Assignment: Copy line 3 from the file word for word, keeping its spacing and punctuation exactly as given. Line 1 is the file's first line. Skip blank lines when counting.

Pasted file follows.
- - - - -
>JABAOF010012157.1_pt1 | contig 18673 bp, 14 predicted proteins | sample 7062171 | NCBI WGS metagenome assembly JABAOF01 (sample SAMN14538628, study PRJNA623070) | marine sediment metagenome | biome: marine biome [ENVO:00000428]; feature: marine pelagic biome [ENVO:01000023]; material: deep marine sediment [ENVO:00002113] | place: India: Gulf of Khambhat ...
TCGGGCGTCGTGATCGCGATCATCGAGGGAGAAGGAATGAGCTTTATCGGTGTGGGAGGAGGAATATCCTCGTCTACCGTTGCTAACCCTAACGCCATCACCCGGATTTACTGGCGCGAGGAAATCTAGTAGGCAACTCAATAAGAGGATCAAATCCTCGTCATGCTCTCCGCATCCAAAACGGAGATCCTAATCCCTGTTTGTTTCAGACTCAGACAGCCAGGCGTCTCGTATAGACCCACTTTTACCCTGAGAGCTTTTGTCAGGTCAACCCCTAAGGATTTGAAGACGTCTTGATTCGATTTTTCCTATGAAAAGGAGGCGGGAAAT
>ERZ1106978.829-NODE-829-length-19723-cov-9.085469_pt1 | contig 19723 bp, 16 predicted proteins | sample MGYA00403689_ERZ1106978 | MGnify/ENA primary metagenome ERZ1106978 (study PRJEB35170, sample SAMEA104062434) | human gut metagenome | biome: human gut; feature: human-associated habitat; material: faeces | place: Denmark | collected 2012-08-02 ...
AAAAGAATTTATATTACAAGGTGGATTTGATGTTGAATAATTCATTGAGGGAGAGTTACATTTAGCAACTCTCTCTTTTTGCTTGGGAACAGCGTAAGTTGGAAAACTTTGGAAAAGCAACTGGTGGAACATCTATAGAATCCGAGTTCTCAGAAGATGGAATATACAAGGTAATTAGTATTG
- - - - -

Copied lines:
>ERZ1106978.829-NODE-829-length-19723-cov-9.085469_pt1 | contig 19723 bp, 16 predicted proteins | sample MGYA00403689_ERZ1106978 | MGnify/ENA primary metagenome ERZ1106978 (study PRJEB35170, sample SAMEA104062434) | human gut metagenome | biome: human gut; feature: human-associated habitat; material: faeces | place: Denmark | collected 2012-08-02 ...